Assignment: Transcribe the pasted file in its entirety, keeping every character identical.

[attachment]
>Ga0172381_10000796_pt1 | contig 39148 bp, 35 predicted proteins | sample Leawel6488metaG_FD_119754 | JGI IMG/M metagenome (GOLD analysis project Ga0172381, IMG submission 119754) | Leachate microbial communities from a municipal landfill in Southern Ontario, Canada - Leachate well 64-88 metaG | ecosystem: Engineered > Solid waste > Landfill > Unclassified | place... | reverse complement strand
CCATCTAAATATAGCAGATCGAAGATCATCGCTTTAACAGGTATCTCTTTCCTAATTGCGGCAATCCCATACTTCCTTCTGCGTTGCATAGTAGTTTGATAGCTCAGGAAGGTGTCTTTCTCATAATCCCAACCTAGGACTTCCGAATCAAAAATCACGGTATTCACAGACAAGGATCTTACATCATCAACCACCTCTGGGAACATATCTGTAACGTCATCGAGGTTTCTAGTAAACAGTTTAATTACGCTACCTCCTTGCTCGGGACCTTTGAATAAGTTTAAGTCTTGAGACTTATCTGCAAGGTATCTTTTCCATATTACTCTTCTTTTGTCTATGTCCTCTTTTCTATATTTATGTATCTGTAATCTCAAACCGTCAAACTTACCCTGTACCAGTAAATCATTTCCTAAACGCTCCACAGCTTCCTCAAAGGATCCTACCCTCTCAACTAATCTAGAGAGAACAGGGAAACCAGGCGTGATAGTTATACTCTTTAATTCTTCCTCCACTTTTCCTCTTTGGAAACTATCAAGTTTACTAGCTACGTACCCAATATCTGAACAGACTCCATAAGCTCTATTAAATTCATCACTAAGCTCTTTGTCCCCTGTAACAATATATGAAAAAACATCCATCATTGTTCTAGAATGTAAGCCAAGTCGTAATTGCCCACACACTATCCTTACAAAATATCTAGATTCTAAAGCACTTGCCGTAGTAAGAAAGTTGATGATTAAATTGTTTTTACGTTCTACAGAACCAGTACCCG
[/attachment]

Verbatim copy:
>Ga0172381_10000796_pt1 | contig 39148 bp, 35 predicted proteins | sample Leawel6488metaG_FD_119754 | JGI IMG/M metagenome (GOLD analysis project Ga0172381, IMG submission 119754) | Leachate microbial communities from a municipal landfill in Southern Ontario, Canada - Leachate well 64-88 metaG | ecosystem: Engineered > Solid waste > Landfill > Unclassified | place... | reverse complement strand
CCATCTAAATATAGCAGATCGAAGATCATCGCTTTAACAGGTATCTCTTTCCTAATTGCGGCAATCCCATACTTCCTTCTGCGTTGCATAGTAGTTTGATAGCTCAGGAAGGTGTCTTTCTCATAATCCCAACCTAGGACTTCCGAATCAAAAATCACGGTATTCACAGACAAGGATCTTACATCATCAACCACCTCTGGGAACATATCTGTAACGTCATCGAGGTTTCTAGTAAACAGTTTAATTACGCTACCTCCTTGCTCGGGACCTTTGAATAAGTTTAAGTCTTGAGACTTATCTGCAAGGTATCTTTTCCATATTACTCTTCTTTTGTCTATGTCCTCTTTTCTATATTTATGTATCTGTAATCTCAAACCGTCAAACTTACCCTGTACCAGTAAATCATTTCCTAAACGCTCCACAGCTTCCTCAAAGGATCCTACCCTCTCAACTAATCTAGAGAGAACAGGGAAACCAGGCGTGATAGTTATACTCTTTAATTCTTCCTCCACTTTTCCTCTTTGGAAACTATCAAGTTTACTAGCTACGTACCCAATATCTGAACAGACTCCATAAGCTCTATTAAATTCATCACTAAGCTCTTTGTCCCCTGTAACAATATATGAAAAAACATCCATCATTGTTCTAGAATGTAAGCCAAGTCGTAATTGCCCACACACTATCCTTACAAAATATCTAGATTCTAAAGCACTTGCCGTAGTAAGAAAGTTGATGATTAAATTGTTTTTACGTTCTACAGAACCAGTACCCG